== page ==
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Jobless claims fall to 229,000, as labor market conditions remain tight

June 23, 2022 Blog 2 min read
Authors:
Jim Baird Wealth Management
First-time claims were little changed last week but remain well above their recent lows.

Jobless claims

Initial jobless claims edged modestly lower last week to 229,000 from an upwardly revised 231,000 in the preceding week, a slightly softer result than the average economist forecast of 226,000. The four-week moving average moved up by 4,500 to 223,500.

From a historical perspective, initial claims remain quite low, signaling that labor market conditions remain relatively tight. Although the pace of job creation continues to slow, employers on the whole are still showing few signs of a need or desire to trim payrolls. Still, claims have risen considerably in the past several months from unsustainably low levels. The four-week moving average has risen by over 50,000 since early April, consistent with a sustained uptick that can’t be attributed solely to periodic noise in the single-week data.

Weekly claims have now remained above 200,000 for the sixth consecutive week — still well below the pre-pandemic long-term average of 350,000 since 1967. Even with the sizable increase in weekly claims since April, they are consistent with other data that points to a labor market that’s cooling but is far from cold.

As one of the better real-time indicators of labor market conditions and the ebb and flow of the economy, economists and policymakers will be watching the trend in initial claims closely for signs of a more marked increase in layoffs. Persistent inflation and tight labor conditions have pushed the Fed to adopt an increasingly hawkish policy stance — one that’s squarely aimed at knocking down inflation but one that has also raised concerns about the potential that tighter financial conditions and higher interest rates could push the economy into recession.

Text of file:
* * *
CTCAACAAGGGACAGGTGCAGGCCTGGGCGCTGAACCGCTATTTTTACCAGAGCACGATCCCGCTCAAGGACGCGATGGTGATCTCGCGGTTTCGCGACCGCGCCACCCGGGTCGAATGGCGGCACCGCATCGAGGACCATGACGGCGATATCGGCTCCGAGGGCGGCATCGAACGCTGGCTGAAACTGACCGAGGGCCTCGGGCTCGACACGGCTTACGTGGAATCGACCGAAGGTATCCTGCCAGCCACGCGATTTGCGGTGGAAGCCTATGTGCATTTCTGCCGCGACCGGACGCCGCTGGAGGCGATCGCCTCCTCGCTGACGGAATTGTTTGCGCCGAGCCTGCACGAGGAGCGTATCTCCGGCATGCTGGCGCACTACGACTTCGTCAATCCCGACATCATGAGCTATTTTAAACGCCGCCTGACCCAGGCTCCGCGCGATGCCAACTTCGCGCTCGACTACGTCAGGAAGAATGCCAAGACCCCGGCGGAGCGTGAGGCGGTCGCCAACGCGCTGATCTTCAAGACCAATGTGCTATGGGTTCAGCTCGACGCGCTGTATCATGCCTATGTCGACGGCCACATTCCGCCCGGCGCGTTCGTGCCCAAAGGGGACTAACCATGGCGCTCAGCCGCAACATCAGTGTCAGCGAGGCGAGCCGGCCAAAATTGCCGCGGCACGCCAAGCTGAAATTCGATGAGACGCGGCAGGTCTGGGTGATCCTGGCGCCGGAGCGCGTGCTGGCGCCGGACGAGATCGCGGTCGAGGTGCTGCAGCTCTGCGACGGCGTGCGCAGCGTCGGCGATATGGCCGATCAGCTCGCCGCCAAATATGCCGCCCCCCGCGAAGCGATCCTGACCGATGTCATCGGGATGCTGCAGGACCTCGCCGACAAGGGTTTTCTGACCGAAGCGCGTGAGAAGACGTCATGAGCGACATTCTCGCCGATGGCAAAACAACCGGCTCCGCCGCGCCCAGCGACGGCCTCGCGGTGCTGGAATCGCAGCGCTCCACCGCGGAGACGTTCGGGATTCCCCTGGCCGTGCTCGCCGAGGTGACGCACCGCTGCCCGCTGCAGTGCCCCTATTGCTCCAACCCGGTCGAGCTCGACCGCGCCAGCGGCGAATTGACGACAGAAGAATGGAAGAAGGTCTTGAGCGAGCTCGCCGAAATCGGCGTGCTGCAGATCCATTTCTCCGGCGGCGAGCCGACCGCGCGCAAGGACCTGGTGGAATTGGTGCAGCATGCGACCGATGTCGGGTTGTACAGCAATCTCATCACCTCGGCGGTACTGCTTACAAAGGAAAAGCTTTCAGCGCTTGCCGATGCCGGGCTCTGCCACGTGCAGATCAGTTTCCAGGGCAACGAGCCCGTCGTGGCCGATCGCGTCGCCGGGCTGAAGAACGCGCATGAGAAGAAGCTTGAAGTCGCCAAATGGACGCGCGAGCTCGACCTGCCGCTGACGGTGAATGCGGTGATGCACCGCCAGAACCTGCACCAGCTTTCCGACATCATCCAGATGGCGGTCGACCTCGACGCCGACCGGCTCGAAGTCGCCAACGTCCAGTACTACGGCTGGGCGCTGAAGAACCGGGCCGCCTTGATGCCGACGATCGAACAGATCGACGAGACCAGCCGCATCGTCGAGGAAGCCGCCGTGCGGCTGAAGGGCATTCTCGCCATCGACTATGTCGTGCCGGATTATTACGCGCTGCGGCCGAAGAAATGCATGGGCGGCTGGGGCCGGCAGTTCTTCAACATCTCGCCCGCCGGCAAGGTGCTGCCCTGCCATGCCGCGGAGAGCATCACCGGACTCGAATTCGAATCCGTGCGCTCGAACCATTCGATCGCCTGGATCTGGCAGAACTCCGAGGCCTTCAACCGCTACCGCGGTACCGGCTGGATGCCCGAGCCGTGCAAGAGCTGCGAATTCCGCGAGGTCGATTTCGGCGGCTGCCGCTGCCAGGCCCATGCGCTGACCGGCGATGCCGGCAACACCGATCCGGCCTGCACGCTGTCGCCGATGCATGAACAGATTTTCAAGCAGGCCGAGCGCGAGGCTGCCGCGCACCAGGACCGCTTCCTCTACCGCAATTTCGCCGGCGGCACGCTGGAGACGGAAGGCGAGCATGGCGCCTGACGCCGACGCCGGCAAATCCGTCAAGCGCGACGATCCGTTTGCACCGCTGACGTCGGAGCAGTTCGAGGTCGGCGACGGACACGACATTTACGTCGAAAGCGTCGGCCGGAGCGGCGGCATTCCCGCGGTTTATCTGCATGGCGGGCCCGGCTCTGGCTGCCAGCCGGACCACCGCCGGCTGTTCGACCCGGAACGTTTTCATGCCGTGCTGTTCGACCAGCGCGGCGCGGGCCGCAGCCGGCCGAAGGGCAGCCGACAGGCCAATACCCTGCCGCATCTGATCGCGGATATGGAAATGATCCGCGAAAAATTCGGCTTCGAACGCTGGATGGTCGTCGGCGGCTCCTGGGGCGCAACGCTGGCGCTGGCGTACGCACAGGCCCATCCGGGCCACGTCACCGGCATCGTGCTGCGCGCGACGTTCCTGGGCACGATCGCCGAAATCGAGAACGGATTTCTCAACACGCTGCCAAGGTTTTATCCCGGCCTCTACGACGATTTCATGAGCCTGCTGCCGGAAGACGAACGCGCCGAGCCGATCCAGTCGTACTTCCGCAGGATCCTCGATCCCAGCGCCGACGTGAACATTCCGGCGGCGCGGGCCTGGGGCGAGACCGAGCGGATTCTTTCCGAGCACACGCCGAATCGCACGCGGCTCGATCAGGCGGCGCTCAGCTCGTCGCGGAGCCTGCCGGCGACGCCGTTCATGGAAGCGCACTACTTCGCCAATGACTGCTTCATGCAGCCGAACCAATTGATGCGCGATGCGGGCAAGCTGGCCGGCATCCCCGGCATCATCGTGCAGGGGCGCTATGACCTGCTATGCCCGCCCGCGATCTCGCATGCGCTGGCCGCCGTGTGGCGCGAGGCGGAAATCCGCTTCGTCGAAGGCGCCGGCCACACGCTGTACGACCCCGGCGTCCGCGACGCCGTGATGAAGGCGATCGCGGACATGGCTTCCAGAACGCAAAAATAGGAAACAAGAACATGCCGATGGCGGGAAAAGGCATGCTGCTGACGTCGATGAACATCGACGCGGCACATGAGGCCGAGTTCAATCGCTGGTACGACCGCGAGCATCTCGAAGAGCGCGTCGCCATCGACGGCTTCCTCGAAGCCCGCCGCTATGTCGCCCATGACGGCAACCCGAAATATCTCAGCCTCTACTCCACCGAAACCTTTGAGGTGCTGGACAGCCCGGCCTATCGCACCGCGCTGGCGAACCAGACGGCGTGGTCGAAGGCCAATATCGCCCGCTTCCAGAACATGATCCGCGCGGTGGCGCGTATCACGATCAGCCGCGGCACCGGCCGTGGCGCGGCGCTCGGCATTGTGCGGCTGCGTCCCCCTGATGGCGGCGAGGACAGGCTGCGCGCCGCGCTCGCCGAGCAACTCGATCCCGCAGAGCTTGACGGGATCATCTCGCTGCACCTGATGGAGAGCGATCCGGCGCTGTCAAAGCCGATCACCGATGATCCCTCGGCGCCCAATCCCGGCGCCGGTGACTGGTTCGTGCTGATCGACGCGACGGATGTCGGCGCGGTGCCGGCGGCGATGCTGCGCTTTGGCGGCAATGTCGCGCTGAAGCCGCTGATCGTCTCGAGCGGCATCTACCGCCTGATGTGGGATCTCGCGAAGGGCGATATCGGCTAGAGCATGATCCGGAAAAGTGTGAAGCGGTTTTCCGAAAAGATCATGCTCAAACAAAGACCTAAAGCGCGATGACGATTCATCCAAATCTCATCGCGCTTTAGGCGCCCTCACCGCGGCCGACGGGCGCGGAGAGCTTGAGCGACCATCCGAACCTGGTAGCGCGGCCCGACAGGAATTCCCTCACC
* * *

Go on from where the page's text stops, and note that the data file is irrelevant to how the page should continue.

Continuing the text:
There are already signs that inflation and higher rates are being felt. Higher prices are taking a toll on consumer sentiment, the housing market, and household spending, despite significant cash stockpiles that accumulated over the past few years as most households saved more and spent less. That should leave many households positioned to tap into those savings to fuel spending for a while, but for many, that just means spending more on the necessities of food, gasoline, and housing.

The Fed has stated that it will remain data-dependent in evaluating and adjusting its policy, looking to the flow of data to evaluate the effect of the steps already taken and what else may be necessary to achieve its inflation and employment mandates. Given the muddiness in recent economic data, initial claims are particularly valuable as a high-frequency, nearly real-time indicator of labor conditions — a key underpinning of the critically important consumer sector.

The bottom line? Labor conditions have softened but are far from soft. The interplay between the labor market, inflation, and the Fed’s response have been the dominant story for the economy in recent months. That appears unlikely to change anytime soon.

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Plante Moran Financial Advisors (PMFA) publishes this update to convey general information about market conditions and not for the purpose of providing investment advice. Investment in any of the companies or sectors mentioned herein may not be appropriate for you. You should consult a representative from PMFA for investment advice regarding your own situation.

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